CB

  • LarryA||

    On another note, the city I used to call home set up a card sting a few years ago using a police cadet who looked 25 but was a couple of weeks shy of her 21st birthday.

    Old enough to enforce a law she's too young to comply with. Wow.

    And on a similar note... why isn't the under-21 year old police cadet not charged with a crime either? Or her superiors, for contributing to the delinquency of a minor?

    The police are above the law. They are authorized to commit crimes in order to catch people who are committing the same crimes in an unauthorized manner. This is a particularly important police power when prosecuting crimes where no one's rights are violated so there's no victim to complain.

    Good point. I always thought it was the underage buyer who breaking the law.

    Two laws. The underage buyer (not working with law enforcement) can be charged with minor in possession after making the purchase. The law being enforced here is providing to a minor, which often carries a heavier penalty than possession.

  • The Wine Commonsewer®||

    Crime, of course it's entrapment, the police chose a nice looking girl who was two weeks from legal and looked completely legal to buy alcohol and the sole intent was to get the clerk to sell booze to a minor. And every store did so. Including the major corporate players with much to lose and nothing to gain.

    This was several years ago before the you must card everyone who looks under 25 rule.

    And, btw, is that the law now? If you look under 25 (30?) you must be carded?

  • The Wine Commonsewer®||

    I was just trying to google up the story but it must be too old to be archived. Prolly find it on Nexxis. Anyway, I noticed the police did the same thing again recently. Everybody must have learned their lesson because only one place sold booze to the minor police decoy, a dairy of all places.

  • The Wine Commonsewer®||

    Crime, maybe you mean that under the legal definition of entrapment that this doesn't cut the mustard. That would be different than the reality of life where it is unquestionably entrapment.

  • ||

    For the past 15 years, I've been driving around on a CA license that "expired" in 1992. But according to CA law, it's valid as long as I'm on active duty in the military. I've been debating getting a FL license just to avoid the inevitable questioning about my current license's validity, but the CA one has no bar codes and uses a number that's not my SSN. I think I'll keep it a while.

  • ||

    In most states there are exceptions written into these types of laws for police officers and their agents involved in a sting operation. That's how cops are able to buy and sell drugs in drug busts. Presumably, once the purchase is made, the buyer has to immediately turn the item over to the police.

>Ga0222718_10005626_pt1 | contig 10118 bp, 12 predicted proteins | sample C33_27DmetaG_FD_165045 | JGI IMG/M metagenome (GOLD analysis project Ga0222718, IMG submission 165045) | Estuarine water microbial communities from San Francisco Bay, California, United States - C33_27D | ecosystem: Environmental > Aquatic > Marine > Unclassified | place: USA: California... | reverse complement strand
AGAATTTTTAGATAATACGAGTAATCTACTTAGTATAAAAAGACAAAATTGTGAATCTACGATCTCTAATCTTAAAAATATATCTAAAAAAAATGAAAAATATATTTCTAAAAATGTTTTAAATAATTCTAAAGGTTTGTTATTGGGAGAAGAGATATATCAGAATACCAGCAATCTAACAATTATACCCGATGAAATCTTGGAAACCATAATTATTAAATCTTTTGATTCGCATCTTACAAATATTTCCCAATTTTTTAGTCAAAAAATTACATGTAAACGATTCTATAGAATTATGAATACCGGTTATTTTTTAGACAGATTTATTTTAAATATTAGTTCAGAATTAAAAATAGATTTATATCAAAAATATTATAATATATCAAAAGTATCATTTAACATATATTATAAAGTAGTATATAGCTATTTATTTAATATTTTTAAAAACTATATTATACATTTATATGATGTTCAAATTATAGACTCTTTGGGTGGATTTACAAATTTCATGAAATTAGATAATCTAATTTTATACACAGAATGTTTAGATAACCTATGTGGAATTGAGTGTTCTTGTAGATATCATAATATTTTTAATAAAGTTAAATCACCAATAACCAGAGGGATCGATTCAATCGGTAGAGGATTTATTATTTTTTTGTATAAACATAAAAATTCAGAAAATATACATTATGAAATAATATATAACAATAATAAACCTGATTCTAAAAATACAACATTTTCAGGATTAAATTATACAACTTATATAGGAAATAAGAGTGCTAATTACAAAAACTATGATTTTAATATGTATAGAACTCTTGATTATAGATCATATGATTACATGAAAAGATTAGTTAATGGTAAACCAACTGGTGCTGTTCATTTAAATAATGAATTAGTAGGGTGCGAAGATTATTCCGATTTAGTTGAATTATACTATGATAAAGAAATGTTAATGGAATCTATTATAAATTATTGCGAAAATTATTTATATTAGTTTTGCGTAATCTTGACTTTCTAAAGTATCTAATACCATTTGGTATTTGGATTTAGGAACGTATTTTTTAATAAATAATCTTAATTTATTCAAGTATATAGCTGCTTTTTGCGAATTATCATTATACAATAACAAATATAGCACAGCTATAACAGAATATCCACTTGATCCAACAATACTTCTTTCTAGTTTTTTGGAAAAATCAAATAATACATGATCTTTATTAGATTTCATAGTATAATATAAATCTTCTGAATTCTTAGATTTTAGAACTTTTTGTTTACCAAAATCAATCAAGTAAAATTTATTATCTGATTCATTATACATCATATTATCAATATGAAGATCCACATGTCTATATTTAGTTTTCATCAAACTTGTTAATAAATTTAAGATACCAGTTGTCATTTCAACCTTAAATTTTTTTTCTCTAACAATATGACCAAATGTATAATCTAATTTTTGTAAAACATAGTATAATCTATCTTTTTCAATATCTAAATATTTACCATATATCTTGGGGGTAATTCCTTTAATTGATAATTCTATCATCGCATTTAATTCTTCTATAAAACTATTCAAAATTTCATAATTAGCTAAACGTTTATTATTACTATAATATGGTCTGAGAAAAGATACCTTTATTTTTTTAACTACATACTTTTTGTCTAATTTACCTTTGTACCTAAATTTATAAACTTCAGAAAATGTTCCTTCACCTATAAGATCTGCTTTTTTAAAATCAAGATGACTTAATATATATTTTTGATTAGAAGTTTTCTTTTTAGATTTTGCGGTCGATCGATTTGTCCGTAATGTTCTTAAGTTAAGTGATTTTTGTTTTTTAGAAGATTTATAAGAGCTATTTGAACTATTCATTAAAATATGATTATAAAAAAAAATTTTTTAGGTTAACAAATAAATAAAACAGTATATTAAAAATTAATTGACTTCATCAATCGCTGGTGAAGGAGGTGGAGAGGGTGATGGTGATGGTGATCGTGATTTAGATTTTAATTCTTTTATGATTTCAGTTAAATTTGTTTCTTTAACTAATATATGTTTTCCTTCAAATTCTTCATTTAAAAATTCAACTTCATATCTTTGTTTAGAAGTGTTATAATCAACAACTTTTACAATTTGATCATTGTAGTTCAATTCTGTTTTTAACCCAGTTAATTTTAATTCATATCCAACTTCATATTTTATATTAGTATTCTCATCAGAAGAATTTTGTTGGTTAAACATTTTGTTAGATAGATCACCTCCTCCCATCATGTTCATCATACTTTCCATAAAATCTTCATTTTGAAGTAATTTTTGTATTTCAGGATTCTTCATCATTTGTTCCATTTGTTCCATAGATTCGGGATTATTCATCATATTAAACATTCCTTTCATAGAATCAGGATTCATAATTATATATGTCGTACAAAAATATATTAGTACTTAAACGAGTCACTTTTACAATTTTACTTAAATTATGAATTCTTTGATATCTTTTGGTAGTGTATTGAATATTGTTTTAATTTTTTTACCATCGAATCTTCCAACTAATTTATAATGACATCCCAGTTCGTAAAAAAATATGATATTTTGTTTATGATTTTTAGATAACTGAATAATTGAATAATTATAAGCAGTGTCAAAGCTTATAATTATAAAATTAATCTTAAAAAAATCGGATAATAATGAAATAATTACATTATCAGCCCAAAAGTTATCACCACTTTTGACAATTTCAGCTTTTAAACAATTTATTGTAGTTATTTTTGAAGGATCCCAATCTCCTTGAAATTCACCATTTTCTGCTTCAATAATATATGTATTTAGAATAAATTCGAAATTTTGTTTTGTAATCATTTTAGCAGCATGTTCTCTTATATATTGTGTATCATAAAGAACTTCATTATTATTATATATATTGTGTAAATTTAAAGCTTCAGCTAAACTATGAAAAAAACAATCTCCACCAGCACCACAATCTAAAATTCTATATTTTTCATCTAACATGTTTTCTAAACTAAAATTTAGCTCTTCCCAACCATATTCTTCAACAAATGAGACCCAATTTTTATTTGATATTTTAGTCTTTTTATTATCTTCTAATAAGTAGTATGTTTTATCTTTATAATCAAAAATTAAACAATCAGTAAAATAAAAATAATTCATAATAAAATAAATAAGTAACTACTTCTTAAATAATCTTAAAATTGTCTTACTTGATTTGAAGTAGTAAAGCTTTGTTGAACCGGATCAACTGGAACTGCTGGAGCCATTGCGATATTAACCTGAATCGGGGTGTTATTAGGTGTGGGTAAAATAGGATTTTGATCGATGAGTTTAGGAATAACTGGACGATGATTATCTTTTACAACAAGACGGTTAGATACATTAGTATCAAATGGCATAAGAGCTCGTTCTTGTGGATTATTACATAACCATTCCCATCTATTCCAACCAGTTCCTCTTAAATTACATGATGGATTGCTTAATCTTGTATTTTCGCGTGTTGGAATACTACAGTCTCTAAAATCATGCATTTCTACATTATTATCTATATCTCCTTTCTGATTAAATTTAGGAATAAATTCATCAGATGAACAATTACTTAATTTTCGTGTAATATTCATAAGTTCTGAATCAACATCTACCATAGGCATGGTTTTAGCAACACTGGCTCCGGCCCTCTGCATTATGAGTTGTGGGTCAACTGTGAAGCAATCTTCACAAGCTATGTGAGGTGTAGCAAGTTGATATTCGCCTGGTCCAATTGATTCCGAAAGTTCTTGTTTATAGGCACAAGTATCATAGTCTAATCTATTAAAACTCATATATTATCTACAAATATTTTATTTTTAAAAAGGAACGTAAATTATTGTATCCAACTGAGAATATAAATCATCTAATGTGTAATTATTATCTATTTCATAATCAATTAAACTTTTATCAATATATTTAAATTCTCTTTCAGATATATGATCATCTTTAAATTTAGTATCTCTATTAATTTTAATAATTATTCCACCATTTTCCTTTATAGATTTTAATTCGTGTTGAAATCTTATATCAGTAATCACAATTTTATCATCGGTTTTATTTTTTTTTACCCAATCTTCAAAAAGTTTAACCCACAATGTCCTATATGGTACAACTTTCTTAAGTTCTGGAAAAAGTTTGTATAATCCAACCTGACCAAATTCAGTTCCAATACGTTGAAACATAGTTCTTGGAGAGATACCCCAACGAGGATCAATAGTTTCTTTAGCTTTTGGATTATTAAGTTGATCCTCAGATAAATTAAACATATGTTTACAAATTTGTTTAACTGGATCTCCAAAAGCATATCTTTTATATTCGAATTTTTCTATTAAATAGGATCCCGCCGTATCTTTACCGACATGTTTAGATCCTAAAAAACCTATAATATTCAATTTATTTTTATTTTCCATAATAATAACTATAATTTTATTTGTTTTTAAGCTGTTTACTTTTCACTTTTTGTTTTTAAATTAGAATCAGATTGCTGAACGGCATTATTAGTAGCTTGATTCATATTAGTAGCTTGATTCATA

TWC,

    Entrapment is almost exclusively a legal term -- I've never heard it used outside of a legal context. Maybe that's just me.

    In any case, being confronted by an attractive girl doesn't come anywhere near the level of manipulation required for entrapment. Also, I'm not sure how different 20 and 25 year olds look; there are a lot of people of both ages who could pass for the other.

  • ||

    TWC,

    Do you think that if a store sold alcohol to a 20-year-old who wasn't working with the police, they could use the fact that she was hotttttt as a defense in court?

  • The Wine Commonsewer®||

    ...they could use the fact that she was hotttttt as a defense in court?

    You goof, that's not what I meant. :-)

    I didn't say she was a hottie I said she was attractive. I should have been clearer and said she was conservatively dressed and didn't look like a sketcher, drug addict, hooker, or sleaze bag biker chick.

    They dressed her up in grown up clothes so that she would look like a responsible adult business woman with the deliberate intention of making the clerks believe it was okay to sell beer to her so that they could say AH HA!

    I suspected you were referring to the legal definition of entrapment and you're right, this doesn't quite fly. It's still entrapment in my book and I believe the term sting applies equally well. In fact, that term was used in the headline. The term STING makes me think of the movie of the same name and the elaborate scam that Newman et al used to deprive the marks of their hard earned cash.

    And it certainly isn't much of a stretch to see a STING as entrapment. At least not for us civilians.

    Any way you slice it and any terms you apply as descriptors don't change the inherent nature of the activity.

    Parts is Parts.

  • M, always trying to understand||

    Parts is Parts.


    Thank goodness for Google.

  • ||

    Reach your decrepit hand into your worn-out ass pocket and show your ID. Or would you prefer we just scan your retina and check it against our database?

    Are these supposed to be the only options?

  • ||

    Lowdog,

    What liquor store do you work at? $8/hr is pretty lame, but some of the stores around here (such as Top's) are magical, magical places.

  • ||

    LEARN TO RECOGINSE THE DEVIL AND
    YOU WILL LIVE TO SEE YOUR SAVIOR.

  • دردشه عراقية||

    Thanks